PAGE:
Aflatoxin contamination is a serious food safety concern. Aflatoxins are toxic metabolites produced by the molds A. flavus and A. parasiticus. If present in sufficient amounts, they may cause acute toxicity and are known carcinogens for some animals. Peanuts, tree nuts, corn, and other small grains are susceptible to aflatoxin contamination. Peanuts are particularly susceptible to contamination during growth and storage. The aflatoxin producing molds exist throughout the peanut growing areas and may produce aflatoxin in peanuts when conditions are favorable to fungal growth.
In the early 1960ís, aflatoxin first came to the attention of the scientific communities of the world as a result of several outbreaks and deaths of numerous turkeys and pigs. The Food and Drug Administration then established maximum permissible levels of aflatoxin in food by the authority of the Federal Food, Drug, and Cosmetic Act of 1938, as amended. Effective July 12, 1965, the peanut industry and the United States Department of Agriculture entered into an agreement to regulate the quality of domestically produced peanuts. Called the Marketing Agreement for Peanuts 146, it established the Peanut Administrative Committee (PAC) to administer the agreement.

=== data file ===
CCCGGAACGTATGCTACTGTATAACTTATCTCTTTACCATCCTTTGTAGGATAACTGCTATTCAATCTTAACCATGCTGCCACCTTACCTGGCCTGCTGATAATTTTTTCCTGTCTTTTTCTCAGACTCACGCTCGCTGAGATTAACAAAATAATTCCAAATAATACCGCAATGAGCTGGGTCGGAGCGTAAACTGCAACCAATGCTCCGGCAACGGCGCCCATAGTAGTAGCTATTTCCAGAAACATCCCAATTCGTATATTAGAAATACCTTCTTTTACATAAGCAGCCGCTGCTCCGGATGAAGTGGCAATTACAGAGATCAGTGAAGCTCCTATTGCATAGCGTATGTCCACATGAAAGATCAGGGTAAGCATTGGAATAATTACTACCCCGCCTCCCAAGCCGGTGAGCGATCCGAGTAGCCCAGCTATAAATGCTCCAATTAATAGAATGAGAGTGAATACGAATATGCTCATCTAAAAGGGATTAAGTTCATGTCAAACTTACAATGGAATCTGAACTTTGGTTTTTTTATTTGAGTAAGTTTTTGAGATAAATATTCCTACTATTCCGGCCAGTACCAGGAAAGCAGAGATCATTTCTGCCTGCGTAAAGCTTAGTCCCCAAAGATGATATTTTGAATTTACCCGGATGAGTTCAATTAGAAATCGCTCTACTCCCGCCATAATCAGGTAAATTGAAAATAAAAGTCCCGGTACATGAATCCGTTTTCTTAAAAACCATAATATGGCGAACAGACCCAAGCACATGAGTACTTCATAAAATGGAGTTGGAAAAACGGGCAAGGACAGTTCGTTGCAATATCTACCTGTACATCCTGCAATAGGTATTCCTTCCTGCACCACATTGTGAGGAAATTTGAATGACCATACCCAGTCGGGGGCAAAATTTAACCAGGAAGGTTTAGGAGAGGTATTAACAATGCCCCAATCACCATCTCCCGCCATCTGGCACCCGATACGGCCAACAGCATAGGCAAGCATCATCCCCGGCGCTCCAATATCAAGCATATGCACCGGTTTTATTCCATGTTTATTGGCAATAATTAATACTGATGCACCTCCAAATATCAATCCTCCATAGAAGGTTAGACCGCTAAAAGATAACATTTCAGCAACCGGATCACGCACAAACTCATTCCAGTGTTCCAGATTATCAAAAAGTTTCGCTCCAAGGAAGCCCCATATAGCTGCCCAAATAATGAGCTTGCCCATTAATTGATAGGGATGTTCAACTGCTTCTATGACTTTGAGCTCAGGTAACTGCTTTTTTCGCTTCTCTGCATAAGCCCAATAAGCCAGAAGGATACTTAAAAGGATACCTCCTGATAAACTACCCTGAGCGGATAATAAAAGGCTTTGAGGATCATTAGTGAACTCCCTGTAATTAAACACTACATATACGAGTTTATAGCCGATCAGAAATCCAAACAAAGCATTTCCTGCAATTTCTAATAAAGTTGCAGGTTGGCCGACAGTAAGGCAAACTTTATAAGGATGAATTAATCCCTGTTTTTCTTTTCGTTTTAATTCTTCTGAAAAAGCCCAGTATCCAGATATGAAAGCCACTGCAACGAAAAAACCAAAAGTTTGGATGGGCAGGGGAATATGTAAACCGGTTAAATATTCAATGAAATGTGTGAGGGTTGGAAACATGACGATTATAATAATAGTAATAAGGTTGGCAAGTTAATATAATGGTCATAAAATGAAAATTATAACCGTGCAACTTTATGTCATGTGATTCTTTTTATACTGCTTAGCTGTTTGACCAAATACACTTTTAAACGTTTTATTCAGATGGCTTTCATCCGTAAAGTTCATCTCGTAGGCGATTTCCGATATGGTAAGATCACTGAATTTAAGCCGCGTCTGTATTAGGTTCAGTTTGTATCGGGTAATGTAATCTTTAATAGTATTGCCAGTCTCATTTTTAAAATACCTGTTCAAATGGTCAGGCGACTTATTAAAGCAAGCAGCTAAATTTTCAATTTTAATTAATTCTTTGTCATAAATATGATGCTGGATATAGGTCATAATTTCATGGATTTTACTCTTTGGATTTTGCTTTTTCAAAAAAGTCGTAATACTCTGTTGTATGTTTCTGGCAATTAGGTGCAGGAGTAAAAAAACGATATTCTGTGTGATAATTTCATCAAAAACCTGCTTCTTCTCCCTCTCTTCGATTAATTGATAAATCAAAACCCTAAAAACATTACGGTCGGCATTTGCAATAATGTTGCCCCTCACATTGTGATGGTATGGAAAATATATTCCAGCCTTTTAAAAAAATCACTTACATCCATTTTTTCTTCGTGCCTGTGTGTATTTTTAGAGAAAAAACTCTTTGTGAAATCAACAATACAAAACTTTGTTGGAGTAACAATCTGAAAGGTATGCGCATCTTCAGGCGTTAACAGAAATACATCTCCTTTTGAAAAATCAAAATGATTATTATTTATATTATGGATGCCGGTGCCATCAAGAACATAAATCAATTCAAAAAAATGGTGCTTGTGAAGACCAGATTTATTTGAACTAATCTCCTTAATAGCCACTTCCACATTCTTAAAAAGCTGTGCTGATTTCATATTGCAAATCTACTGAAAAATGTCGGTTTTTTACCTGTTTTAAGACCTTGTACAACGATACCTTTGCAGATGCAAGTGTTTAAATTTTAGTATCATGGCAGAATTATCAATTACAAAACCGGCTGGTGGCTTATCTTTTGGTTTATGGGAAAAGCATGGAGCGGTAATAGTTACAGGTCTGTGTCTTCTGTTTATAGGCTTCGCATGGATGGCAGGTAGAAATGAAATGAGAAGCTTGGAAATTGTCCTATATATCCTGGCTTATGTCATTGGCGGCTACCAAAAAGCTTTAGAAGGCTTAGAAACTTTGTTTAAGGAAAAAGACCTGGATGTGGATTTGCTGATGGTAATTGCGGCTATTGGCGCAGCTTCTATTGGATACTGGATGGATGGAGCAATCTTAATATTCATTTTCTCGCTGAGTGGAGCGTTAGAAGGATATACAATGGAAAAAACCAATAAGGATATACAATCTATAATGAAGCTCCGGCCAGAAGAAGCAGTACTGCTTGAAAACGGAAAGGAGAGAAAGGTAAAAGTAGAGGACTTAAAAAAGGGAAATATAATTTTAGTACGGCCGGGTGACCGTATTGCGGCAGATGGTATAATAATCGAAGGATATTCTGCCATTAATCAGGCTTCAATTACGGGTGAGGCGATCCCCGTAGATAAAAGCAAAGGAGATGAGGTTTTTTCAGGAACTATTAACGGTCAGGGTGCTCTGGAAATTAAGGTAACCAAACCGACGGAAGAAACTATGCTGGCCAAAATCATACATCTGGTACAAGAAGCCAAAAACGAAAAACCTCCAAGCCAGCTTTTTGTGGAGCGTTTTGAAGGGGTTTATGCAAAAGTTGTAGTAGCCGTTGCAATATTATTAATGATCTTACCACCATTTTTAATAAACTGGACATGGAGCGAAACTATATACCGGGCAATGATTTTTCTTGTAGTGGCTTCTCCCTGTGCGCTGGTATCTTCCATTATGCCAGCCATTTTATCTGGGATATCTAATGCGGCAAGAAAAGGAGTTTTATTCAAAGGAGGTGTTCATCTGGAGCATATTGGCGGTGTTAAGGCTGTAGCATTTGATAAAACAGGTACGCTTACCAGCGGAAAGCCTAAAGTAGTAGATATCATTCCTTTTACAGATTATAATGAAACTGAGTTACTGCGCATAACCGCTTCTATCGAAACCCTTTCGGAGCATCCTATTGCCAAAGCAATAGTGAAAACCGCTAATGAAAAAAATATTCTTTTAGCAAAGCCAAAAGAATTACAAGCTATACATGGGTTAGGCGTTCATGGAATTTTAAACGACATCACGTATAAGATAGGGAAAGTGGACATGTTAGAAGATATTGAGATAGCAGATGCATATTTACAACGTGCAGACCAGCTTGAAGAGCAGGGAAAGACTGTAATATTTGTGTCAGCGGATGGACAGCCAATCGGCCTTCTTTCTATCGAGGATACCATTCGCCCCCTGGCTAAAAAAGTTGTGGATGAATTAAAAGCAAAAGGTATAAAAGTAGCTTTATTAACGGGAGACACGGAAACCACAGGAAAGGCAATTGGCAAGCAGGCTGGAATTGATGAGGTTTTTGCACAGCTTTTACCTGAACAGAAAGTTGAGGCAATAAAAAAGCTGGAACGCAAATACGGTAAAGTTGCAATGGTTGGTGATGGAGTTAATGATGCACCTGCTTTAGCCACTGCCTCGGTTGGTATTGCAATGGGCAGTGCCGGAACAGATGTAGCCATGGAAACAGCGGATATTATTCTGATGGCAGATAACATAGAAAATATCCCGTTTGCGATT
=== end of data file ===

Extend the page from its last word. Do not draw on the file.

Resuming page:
The Farm Security and Rural Investment Act of 2002, signed into law on May 13, 2002, provided for the elimination of the PAC, rendering the Peanut Marketing Agreement non-functional. As a result, all peanuts intended for human consumption must now be analyzed for aflatoxin as required by 7 CFR Part 996. Laboratories analyzing official samples of peanuts must be USDA or USDA-approved laboratories. The Peanut Aflatoxin Program is conducted by Agricultural Marketing Service of USDA by authority of 7 CFR Part 996, and the Memorandum of Understanding for aflatoxin testing of domestic peanuts between FDA and USDA.